Cancer Case Hinges On Hardell
RCR Wireless News
Journalist: Jeffrey Silva
June 03, 2002
In the three months since the unprecedented hearing in an $800 million
cell-phone cancer lawsuit and with a decision nearing on whether the
Baltimore case goes to trial, plaintiff and defense lawyers have been
battling behind the scenes over new developments that could shape the
direction the high-stakes litigation takes next.
U.S. District Judge Catherine Blake, responding to a request last week from
RCR Wireless News, released a series of letters she has received from
lawyers on both sides since February's hearing on the admissibility of
Before last week, this latest round of jostling between lawyers over fresh
information of a potentially decisive nature occurred out of the public eye.
Indeed, lawyers picked up where they left off in open court, which was home
for five days to bruising examination of scientific experts by industry
lawyers and attorneys at the law firm of trial lawyer and Baltimore Orioles
owner Peter Angelos. The Angelos firm represents 42-year-old Christopher
Newman, who claims his analog cell phone caused his brain cancer.
Much is riding on Blake's ruling. Not only will the decision determine
whether the case becomes the first to go to trial, but it likely will set a
precedent for the nine or so cancer lawsuits pending against the
mobile-phone industry and for others in the queue. Wall Street, already
beating up on financially troubled wireless firms, is closely monitoring the
case. Blake is expected to rule shortly.
A ruling against Newman would essentially doom the lawsuit and others like
it. The industry would rid itself of the controversy for now, but likely not
The letters largely focus on two matters, but actually one: Dr. Lennart
Hardell of Sweden.
In an April 2 letter to Blake, Russell Smouse, representing Newman, called
attention to the European Journal of Cancer Prevention's decision to publish
one of Hardell's recent epidemiology studies. Hardell is the key expert
witness for Newman, and by extension, a huge threat to industry.
Hardell's latest study identified a link between mobile-phone use and brain
cancer, finding a higher incidence of tumors on the side of the head used by
wireless subscribers to make and receive calls.
Industry lawyers responded in an April 15 letter to Blake, repeating
criticisms of the Hardell study forcefully made at the February hearing. At
that time, the defendants revealed The Lancet-a prestigious British
scientific journal-twice rejected Hardell's manuscript. In the April 15
letter, industry lawyers said Oncology Research also turned away Hardell's
manuscript. Hardell volunteered at the hearing that The Lancet rejects more
than 90 percent of scientific papers submitted.
"For these reasons, and reasons identified in the defendants' briefs and
presented at the Daubert hearing, this court should exclude Dr. Hardell's
general and specific causation opinions," stated industry lawyers Jane
Thorpe, Terrence Dee and Thomas Watson.
The Supreme Court in a 1993 decision-Daubert v. Merrell Dow Pharmaceuticals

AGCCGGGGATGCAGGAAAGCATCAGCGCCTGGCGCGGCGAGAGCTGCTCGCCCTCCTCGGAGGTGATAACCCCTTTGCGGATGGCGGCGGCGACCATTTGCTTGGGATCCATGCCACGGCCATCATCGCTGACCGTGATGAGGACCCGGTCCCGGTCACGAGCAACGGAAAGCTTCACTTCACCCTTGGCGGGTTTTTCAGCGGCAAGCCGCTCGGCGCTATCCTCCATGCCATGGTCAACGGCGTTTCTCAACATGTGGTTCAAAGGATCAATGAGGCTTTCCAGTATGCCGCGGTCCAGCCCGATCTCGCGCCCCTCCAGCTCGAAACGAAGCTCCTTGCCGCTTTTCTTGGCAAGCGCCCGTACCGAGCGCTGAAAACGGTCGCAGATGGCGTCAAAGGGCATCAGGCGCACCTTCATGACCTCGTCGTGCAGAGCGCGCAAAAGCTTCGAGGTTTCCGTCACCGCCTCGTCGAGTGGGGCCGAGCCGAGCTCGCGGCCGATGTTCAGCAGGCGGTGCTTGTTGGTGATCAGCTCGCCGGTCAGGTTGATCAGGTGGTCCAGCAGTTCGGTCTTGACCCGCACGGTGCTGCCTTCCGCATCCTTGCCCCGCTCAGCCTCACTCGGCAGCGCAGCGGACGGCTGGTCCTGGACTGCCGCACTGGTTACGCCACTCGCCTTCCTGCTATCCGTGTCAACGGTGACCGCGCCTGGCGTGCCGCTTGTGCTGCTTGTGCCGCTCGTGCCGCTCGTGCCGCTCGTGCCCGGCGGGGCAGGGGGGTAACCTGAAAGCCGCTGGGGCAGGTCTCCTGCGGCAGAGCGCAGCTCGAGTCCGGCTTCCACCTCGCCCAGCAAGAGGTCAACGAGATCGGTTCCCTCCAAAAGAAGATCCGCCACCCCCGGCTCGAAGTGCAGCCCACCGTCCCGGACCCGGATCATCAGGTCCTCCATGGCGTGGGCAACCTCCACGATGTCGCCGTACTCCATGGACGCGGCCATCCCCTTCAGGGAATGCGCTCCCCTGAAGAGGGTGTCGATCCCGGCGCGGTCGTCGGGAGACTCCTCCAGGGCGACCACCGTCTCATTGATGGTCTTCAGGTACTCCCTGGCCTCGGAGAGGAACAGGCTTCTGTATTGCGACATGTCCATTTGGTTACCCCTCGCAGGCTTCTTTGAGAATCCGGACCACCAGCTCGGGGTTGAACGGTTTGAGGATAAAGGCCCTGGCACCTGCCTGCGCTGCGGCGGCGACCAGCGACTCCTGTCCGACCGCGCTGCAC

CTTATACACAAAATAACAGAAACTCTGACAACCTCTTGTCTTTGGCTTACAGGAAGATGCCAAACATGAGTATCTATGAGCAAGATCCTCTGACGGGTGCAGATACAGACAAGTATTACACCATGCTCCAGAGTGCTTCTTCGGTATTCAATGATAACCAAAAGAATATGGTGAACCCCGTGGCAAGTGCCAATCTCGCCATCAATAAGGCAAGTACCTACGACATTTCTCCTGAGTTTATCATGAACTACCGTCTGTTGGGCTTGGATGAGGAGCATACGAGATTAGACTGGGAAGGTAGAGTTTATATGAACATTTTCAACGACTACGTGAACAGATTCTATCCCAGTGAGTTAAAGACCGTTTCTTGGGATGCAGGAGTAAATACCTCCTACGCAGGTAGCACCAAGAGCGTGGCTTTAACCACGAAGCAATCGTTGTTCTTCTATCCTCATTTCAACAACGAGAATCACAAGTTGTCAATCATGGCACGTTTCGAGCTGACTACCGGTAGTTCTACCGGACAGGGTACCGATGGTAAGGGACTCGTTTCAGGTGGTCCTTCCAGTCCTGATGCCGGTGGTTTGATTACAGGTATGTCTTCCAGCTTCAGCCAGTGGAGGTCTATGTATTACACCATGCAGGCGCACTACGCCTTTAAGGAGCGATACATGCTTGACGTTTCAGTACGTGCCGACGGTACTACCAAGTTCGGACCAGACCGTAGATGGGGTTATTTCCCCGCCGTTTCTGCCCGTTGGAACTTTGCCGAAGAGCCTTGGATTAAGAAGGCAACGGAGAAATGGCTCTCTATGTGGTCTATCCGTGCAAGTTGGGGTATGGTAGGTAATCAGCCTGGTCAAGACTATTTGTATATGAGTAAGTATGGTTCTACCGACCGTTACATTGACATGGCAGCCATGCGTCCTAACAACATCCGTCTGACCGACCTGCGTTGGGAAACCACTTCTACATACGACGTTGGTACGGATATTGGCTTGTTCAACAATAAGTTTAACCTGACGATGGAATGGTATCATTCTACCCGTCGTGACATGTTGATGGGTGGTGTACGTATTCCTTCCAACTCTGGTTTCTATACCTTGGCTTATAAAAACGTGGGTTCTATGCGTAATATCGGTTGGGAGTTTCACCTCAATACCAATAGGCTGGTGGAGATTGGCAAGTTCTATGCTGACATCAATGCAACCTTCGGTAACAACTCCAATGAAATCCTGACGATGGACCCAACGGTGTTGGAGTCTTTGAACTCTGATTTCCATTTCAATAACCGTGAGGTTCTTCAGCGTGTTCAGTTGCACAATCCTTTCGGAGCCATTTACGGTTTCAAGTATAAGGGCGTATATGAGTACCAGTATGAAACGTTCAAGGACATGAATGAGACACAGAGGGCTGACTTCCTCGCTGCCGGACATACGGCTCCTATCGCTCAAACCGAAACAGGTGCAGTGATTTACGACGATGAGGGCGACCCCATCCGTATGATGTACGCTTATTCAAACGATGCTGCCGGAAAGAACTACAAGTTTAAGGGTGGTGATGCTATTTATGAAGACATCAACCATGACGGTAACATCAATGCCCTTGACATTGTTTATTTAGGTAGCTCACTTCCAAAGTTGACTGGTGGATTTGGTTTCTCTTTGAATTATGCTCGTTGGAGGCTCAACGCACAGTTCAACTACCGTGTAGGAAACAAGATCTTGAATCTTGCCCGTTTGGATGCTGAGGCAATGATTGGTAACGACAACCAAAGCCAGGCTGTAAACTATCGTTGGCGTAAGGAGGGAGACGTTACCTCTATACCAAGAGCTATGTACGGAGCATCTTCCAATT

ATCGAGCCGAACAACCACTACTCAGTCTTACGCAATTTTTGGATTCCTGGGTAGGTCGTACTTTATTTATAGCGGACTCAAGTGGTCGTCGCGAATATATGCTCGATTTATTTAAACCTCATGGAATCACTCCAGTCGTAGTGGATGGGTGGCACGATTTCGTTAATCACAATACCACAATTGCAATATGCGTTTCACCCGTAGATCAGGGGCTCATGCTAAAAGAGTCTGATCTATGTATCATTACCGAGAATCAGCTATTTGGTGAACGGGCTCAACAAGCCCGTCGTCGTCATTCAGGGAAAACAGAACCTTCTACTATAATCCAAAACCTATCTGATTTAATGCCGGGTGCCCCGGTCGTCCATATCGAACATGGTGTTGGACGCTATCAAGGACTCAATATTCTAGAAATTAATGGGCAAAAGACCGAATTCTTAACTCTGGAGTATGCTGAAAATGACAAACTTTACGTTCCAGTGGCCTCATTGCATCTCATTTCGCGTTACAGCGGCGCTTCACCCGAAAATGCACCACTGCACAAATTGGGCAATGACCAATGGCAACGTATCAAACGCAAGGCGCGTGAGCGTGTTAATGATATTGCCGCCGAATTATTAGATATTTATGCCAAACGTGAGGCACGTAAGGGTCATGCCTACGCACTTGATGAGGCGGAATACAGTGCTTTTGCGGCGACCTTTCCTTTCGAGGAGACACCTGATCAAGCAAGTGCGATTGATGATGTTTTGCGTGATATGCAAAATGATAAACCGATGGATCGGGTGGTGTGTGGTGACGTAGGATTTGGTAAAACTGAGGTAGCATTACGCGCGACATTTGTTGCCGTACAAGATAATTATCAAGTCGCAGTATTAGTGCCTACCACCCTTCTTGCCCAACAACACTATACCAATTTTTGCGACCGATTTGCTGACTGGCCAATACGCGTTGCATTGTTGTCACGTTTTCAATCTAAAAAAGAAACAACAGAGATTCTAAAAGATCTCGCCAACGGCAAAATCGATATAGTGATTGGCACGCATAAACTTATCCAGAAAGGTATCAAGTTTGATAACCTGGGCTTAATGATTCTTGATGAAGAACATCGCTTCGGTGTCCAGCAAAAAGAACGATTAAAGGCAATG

Inc.-made federal judges gatekeepers insofar as determining whether expert
testimony is relevant and supported by methodology generally accepted in the
The second subject of controversy involves a recently published Finnish
epidemiology study on cell phones and cancer that had mixed results.
While the study-published in the May issue of the journal Epidemiology and
partially funded by Finnish wireless firms-declared "no clear connection
between use of cellular phones and risk of cancer," it included a finding
familiar to Newman's lawyers and one that may have grabbed Blake's
attention. There was a statistically significant association between analog
phones and gliomas. Newman used an analog phone and his brain cancer is a
"Dr. Hardell relies upon the results of this study in support of his opinion
in this case," said Smouse in an April 23 letter to Blake that was
accompanied by the Finnish study. Smouse also said the results of the
Finnish study back Hardell's most recent study findings.
In a May 3 letter to Blake, industry lawyers continued to pound away at
Hardell. "Mr. Smouse's description of the article is incomplete and
therefore inaccurate," they stated.
Industry lawyers noted that Finnish scientists themselves described the link
between analog phones and gliomas as "a weak association" and that the
researchers acknowledged limitations of their study.
During the Daubert testimony, Newman's attorneys entered into evidence
various studies showing adverse health effects from mobile-phone radiation.
Industry lawyers, for their part, pointed to studies that failed to connect
cell phones to cancer or other diseases. Their objective was to cast doubt
on the validity of the plaintiff's experts and the methodology underlying
the research. Blake's job is not to interpret or decide whether one side's
science is better than the other's relative to Newman's claim. That would be
a jury's call. At this point, Blake must decide only whether Newman's
experts meet the Supreme Court's Daubert standard for expert scientific
Smouse, by prompting industry lawyers to respond to peer-reviewed and
published science showing a link between cell phones and cancer, may have
shifted the debate in the direction of a jury. Blake will decide whether the
case goes forward.
Less than a week later, Smouse wrote Blake and asserted the defendants "have
clearly misread the paper."